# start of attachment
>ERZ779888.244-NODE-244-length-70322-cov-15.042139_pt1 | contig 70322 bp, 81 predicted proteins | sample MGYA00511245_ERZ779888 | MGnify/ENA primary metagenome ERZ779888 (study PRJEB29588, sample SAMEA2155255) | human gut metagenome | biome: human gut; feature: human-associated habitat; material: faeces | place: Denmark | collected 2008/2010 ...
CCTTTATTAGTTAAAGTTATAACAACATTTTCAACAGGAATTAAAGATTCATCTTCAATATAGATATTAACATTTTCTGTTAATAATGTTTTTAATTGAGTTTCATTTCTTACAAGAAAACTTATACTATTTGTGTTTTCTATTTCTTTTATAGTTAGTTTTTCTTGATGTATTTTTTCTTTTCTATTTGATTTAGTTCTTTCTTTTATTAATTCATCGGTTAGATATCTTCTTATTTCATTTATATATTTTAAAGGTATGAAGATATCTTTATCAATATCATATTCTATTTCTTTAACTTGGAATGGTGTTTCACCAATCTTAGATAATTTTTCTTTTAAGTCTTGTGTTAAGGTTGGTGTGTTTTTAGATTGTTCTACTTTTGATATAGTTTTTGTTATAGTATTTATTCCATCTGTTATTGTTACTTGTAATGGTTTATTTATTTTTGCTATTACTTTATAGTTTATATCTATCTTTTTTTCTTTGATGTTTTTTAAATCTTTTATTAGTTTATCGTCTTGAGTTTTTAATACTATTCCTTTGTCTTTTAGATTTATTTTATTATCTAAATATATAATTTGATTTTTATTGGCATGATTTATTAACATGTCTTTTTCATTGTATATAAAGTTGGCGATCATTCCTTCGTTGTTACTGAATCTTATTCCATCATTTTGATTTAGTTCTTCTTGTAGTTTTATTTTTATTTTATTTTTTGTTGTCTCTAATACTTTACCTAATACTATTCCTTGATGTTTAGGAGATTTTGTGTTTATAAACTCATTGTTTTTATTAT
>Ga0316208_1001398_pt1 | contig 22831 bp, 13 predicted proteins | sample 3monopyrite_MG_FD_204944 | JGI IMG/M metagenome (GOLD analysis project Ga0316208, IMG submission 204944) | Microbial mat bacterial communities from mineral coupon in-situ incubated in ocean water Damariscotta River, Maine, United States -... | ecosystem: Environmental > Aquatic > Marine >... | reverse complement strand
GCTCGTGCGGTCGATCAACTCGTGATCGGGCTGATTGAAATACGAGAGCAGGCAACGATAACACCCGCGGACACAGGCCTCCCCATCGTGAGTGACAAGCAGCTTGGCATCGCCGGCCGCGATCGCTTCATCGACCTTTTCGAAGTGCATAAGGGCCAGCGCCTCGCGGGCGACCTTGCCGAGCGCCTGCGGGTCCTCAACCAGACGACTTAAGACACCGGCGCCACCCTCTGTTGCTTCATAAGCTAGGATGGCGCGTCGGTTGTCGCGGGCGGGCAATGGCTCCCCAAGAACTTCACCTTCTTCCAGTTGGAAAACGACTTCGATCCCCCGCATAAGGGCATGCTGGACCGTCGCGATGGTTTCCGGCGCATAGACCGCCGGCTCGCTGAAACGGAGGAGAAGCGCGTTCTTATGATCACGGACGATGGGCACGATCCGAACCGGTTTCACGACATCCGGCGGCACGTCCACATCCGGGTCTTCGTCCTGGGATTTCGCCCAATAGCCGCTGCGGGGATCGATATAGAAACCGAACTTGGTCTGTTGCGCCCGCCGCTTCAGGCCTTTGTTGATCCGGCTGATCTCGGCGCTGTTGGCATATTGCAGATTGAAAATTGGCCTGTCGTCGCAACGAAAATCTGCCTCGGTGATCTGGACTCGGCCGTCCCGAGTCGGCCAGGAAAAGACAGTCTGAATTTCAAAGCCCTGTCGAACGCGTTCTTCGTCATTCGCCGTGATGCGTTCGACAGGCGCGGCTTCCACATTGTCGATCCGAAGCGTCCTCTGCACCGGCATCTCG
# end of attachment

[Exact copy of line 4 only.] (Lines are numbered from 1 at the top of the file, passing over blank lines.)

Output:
GCTCGTGCGGTCGATCAACTCGTGATCGGGCTGATTGAAATACGAGAGCAGGCAACGATAACACCCGCGGACACAGGCCTCCCCATCGTGAGTGACAAGCAGCTTGGCATCGCCGGCCGCGATCGCTTCATCGACCTTTTCGAAGTGCATAAGGGCCAGCGCCTCGCGGGCGACCTTGCCGAGCGCCTGCGGGTCCTCAACCAGACGACTTAAGACACCGGCGCCACCCTCTGTTGCTTCATAAGCTAGGATGGCGCGTCGGTTGTCGCGGGCGGGCAATGGCTCCCCAAGAACTTCACCTTCTTCCAGTTGGAAAACGACTTCGATCCCCCGCATAAGGGCATGCTGGACCGTCGCGATGGTTTCCGGCGCATAGACCGCCGGCTCGCTGAAACGGAGGAGAAGCGCGTTCTTATGATCACGGACGATGGGCACGATCCGAACCGGTTTCACGACATCCGGCGGCACGTCCACATCCGGGTCTTCGTCCTGGGATTTCGCCCAATAGCCGCTGCGGGGATCGATATAGAAACCGAACTTGGTCTGTTGCGCCCGCCGCTTCAGGCCTTTGTTGATCCGGCTGATCTCGGCGCTGTTGGCATATTGCAGATTGAAAATTGGCCTGTCGTCGCAACGAAAATCTGCCTCGGTGATCTGGACTCGGCCGTCCCGAGTCGGCCAGGAAAAGACAGTCTGAATTTCAAAGCCCTGTCGAACGCGTTCTTCGTCATTCGCCGTGATGCGTTCGACAGGCGCGGCTTCCACATTGTCGATCCGAAGCGTCCTCTGCACCGGCATCTCG